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For the children's toy, see Harugoma.

Motif Information
Motif uma 01.jpg
Rōmaji Uma
English Horse
Kana うま
Season All Season
Seasonal Exceptions None
Auspicious Yes
Motif Type Animal

Uma means the domestic horse (Equus ferus caballus). Modern Japanese horse breeds are descended from Mongolian stock imported from Korea during the Kofun era. In pre-industrial Japan, horses were used both as draft animals and for riding in warfare. Today, there are eight extant native Japanese horse breeds, although many are endangered.

Most Japanese horse breeds experienced a bottle-neck effect in early Showa when the government implemented a policy of trying to increase the size of native horses for the military through outbreeding with Western stock. Many breeds had their stallions forcibly castrated, and in the case of the Kiso (木曽馬), only a single stallion dedicated to a Shinto shrine as a shin-me (神馬), a votive mount for the kami, escaped castration to become the founder of the modern breed.

The only non-threatened Japanese native horse breed is the dosanko (道産子), native to Hokkaido. Dosanko are hardy horses that were traditionally used as draft and pack animals.

Seasonal Use, Exceptions & Pairings

Uma are not associated with any one season in particular. Kouma (仔馬, foals) are symbols of spring.

Motif Connotations & Symbolism

Uma have a long association with Shintoism.

A traditional votive offering to a Shinto shrine is a white horse, shin-me (神馬). These horses were kept in the temple precinct and paraded on special occasions as mount for the kami to ride. Various folk beliefs became attached to shin-me including its ability to predict natural disasters. Very few live shin-me are still kept today, having been replaced first by symbolic statues of horses which were dedicated and later by ema (絵馬) depicting horses.

Keiba were horse races held at Shinto shrines as form of harvest divination. Originally, the horses were unbroken and riders held onto a strap around the horse's body, similar to a rodeo rider today. Today, races are still held, but with broken and saddled horses.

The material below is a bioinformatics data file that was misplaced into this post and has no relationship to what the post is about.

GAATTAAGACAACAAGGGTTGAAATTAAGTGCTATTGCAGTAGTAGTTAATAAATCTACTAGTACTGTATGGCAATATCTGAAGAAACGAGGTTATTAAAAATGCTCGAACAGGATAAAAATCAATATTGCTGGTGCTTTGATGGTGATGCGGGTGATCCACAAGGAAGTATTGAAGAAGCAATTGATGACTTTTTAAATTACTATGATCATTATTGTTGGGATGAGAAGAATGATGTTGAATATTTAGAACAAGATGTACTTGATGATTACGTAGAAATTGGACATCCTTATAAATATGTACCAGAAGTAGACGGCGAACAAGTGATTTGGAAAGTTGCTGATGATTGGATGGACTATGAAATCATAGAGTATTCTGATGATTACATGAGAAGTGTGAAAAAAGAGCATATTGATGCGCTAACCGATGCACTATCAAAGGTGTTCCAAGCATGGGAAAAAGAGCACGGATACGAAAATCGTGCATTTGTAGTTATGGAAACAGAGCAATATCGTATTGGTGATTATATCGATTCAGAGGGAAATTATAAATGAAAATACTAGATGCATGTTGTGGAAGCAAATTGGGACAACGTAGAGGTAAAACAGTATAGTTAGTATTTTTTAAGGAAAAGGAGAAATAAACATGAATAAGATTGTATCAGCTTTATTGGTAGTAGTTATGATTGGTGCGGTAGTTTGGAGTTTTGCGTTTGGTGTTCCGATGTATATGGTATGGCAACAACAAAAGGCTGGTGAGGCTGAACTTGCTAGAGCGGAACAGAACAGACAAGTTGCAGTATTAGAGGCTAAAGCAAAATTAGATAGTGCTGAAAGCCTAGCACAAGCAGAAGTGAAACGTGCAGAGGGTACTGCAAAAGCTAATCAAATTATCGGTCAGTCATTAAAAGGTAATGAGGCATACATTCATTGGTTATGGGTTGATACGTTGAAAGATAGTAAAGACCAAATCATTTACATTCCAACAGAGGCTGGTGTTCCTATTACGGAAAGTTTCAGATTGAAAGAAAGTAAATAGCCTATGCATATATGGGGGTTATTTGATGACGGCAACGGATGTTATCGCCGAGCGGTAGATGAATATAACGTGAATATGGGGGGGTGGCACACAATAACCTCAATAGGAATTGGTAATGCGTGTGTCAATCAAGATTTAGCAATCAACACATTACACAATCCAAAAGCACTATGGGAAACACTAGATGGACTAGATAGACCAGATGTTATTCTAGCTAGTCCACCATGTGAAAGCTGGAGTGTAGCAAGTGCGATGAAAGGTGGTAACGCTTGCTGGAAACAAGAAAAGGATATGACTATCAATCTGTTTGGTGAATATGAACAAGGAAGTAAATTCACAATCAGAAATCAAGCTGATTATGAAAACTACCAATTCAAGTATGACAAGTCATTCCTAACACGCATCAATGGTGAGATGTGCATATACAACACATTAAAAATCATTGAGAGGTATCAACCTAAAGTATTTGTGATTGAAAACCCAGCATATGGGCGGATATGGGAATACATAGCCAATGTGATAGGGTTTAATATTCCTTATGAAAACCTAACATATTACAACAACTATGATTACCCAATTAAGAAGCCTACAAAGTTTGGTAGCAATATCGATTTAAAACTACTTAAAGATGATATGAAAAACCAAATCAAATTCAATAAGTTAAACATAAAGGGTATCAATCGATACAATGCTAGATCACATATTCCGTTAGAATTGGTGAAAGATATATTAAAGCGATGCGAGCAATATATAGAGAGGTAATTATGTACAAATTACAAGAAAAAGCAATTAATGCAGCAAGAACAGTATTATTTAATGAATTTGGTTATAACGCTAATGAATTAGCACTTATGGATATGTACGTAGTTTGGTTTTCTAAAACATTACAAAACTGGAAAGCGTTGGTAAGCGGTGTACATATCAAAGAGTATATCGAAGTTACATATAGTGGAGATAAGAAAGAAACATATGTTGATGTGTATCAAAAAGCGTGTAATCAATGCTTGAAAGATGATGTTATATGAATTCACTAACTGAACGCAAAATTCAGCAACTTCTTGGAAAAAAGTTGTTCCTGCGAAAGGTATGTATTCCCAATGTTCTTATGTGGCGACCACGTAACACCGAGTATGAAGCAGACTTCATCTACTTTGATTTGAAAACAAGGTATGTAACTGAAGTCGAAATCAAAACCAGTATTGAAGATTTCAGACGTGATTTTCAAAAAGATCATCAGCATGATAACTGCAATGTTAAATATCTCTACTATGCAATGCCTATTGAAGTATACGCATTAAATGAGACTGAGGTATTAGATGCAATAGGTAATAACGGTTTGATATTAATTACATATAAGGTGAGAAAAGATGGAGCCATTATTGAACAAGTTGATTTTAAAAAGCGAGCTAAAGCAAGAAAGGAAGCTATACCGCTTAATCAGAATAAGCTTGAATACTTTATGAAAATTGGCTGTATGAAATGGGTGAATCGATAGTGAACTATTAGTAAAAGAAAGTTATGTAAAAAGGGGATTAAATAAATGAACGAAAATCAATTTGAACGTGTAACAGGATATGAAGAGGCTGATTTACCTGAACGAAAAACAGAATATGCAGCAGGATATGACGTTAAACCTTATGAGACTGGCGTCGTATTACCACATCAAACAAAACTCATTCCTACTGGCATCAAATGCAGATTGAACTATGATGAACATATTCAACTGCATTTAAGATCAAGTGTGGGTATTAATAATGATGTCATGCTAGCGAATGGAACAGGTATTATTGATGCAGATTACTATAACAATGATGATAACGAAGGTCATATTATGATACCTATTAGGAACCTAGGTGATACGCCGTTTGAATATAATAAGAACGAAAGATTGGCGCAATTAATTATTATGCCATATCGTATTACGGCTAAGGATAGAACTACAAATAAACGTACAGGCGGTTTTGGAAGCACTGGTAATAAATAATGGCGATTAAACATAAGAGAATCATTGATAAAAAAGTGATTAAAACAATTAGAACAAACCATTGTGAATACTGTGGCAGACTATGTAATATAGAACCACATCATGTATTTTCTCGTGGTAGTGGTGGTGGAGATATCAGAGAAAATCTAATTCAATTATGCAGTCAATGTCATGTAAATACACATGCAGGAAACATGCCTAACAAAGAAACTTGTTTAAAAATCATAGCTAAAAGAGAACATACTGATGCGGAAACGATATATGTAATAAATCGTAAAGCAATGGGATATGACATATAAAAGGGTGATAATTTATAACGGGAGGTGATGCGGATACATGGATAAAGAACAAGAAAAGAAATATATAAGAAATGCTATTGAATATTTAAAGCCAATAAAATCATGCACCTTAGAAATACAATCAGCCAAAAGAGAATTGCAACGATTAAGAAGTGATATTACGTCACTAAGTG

The combination of a horse's bit with a flute references Genji's parting gift of a black horse to his friend, To no Chujo. To no Chujo gave him a flute in return. This exchange is considered a touching symbol of masculine friendship.

Auspicious Nature

Common Motif Pairings

Identification & Style Variations

Describe how the pattern can be identified. If applicable, explain how the pattern is conventionally simplified.

Motif Examples

Motif in Literature & Other Usage

Station 39: Chiryu, from The Fifty-Three Stations of the Tokaido by Hiroshige

A Japanese proverb is Hyotan kara kouma ga deru (瓢箪から駒が出る, Lit. A horse emerges from a gourd)[1] meaning an unexpected thing can happen. This idiom encapsulates a story about Chōkwarō, a sennin who possessed a magic white horse which he kept in a gourd and could travel anywhere instantaneously.[2]

Senjinarasoi (先陣争い) is a competition between riders to be the lead rider in a charge.

In Poetry

Article Notes

Relevant Threads / Discussions

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  1. Trimnell, Edward. Tigers, Devils, and Fools: A Guide to Japanese Proverbs. Beechmont Crest Publishing. 2004. p.55.
  2. Kurstin, Joseph. Netsuke:Story Carvings of Old Japan. Joseph Kurstin. 1994. p.26.

Image Credits

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Authors & Contributors

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